The artist that listens to last year’s music

 

--By the way, if you had to give us one song, or just one collection of songs you heard last year that influenced you, what would they be?

 

N: Hmm.... I mostly listened to WILCO. I’ve always liked them, and I listened to them a lot when they were switching labels, and their live at FUJI ROCK FESTIVAL was good. It’s not just that the tension was good or that Jeff Tweedy is a good singer, but that there were a lot of really cool parts. THE FLAMING LIPS are the same way.

 

--Despite that the sound is completely different, I thought of James Blake for some reason when I was listening to “NEO POP STANDARD.”

 

N: Oh, yeah, I heard it. That was a good album.

 

--The sound is pulled back and back, like perfection is in eliminating the music.

 

N: Nothing but a voice. (laugh) Oh, yeah, and Lupe Fiasco. He’s picking up rap where Kanye West and Jay Z left off. I’ve listened to his new release (“Lasers,” released April 2011) quite a lot. It’s hip hop and pop that sells well. People always said that [people who sell that music] are just after the money. (laugh) It also has some R&B flavor, but I don’t like it just because it’s all vocal and beat; it’s really very good.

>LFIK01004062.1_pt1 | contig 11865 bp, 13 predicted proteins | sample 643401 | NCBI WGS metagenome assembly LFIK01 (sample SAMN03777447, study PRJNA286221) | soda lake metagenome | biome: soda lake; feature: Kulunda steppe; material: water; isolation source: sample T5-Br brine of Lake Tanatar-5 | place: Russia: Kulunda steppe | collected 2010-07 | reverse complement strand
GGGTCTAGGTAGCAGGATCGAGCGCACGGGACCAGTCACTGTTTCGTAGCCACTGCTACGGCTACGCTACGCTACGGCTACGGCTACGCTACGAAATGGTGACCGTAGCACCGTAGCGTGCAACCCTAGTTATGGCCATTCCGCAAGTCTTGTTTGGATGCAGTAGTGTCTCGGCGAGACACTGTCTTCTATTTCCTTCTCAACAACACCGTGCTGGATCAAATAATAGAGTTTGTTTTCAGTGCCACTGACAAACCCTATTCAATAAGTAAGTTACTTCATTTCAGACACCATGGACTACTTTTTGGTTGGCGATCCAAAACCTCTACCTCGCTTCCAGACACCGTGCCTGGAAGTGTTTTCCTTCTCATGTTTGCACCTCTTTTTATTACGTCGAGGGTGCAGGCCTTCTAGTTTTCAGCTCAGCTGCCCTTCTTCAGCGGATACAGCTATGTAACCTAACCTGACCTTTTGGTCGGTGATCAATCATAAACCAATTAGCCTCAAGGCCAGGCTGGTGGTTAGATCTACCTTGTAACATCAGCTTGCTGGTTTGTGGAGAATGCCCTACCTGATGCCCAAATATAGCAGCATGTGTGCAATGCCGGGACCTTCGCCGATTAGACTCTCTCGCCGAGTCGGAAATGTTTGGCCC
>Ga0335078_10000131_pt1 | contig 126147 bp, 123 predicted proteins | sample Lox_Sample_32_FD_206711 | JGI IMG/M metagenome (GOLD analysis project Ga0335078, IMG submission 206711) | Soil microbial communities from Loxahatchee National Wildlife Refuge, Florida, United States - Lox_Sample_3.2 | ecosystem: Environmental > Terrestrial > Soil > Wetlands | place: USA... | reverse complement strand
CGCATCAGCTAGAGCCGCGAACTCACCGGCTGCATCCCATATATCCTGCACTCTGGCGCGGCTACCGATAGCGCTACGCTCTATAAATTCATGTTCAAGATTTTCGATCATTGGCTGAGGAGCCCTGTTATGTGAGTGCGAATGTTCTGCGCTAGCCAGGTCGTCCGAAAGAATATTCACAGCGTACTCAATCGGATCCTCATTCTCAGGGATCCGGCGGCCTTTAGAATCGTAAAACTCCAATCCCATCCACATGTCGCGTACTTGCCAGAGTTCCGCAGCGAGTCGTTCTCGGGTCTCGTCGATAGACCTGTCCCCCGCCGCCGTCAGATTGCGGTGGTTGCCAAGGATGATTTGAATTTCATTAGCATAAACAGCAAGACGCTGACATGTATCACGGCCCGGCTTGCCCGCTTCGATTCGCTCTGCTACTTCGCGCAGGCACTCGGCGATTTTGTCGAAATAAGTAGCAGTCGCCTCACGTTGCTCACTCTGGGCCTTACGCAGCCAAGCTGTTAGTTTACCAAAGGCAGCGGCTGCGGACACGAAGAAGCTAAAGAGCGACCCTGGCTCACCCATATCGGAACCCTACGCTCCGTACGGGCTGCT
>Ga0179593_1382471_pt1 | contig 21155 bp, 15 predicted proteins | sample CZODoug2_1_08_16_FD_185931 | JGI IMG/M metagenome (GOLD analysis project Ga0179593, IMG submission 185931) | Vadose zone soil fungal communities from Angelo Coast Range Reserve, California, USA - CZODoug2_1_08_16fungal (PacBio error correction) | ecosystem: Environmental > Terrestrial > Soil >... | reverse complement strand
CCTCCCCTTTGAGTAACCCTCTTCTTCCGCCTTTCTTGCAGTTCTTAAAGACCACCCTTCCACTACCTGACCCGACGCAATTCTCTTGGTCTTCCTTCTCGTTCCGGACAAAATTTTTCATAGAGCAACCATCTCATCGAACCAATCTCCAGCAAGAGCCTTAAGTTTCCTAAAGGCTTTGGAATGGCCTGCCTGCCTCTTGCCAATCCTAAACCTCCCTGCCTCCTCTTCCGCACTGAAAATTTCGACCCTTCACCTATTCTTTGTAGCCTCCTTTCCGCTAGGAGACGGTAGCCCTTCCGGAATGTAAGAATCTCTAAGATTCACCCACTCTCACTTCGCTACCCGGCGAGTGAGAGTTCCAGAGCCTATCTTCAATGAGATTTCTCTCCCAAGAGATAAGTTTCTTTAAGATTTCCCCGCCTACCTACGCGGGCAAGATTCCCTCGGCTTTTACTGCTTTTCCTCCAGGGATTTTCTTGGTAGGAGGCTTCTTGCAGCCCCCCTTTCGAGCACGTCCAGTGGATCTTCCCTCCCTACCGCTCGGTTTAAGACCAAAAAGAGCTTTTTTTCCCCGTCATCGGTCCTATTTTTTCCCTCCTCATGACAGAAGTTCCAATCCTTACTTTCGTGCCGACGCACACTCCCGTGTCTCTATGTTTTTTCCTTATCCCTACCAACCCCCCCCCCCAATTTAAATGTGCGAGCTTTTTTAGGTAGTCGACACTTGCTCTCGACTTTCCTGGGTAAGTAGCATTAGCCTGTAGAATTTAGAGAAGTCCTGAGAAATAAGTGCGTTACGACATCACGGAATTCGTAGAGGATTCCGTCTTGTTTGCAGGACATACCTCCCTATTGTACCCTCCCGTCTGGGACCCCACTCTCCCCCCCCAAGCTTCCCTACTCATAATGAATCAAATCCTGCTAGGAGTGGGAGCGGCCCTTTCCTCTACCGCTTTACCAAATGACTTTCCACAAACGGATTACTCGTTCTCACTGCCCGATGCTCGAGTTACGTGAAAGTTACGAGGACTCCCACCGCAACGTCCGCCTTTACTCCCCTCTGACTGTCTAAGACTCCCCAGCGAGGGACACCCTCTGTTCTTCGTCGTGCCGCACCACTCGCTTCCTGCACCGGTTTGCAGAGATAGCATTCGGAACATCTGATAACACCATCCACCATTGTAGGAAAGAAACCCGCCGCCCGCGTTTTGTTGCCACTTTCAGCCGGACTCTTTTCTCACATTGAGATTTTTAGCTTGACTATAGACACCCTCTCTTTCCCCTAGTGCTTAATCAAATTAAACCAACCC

It doesn’t end with the CD; it becomes a song that we expand upon

 

--You’re also holding a nationwide tour for this album release. With “band breakup” the theme of the album, what are your plans for the lives?

 

N: Hmm, good question. What should we do...?

 

--(laugh)

 

N: Right now we’re starting to think about the arrangements of all kinds of songs, and it’s really interesting. Because the band puts out this kind of song, it doesn’t end with the CD; it becomes a song that we expand upon. We release the CD, go on tour, perform our lives, and that’s where you hope you can do the song. Up to now, we’ve been able see the final form of our songs as we perform them on stage, but this time the feeling is different. However it is that I’ve changed the songs, I enjoy it.

 

 

*Naoto co-produced HOME MADE Kazoku’s new single “Kohaku-Iro ni Somaru Kono Michi Ha”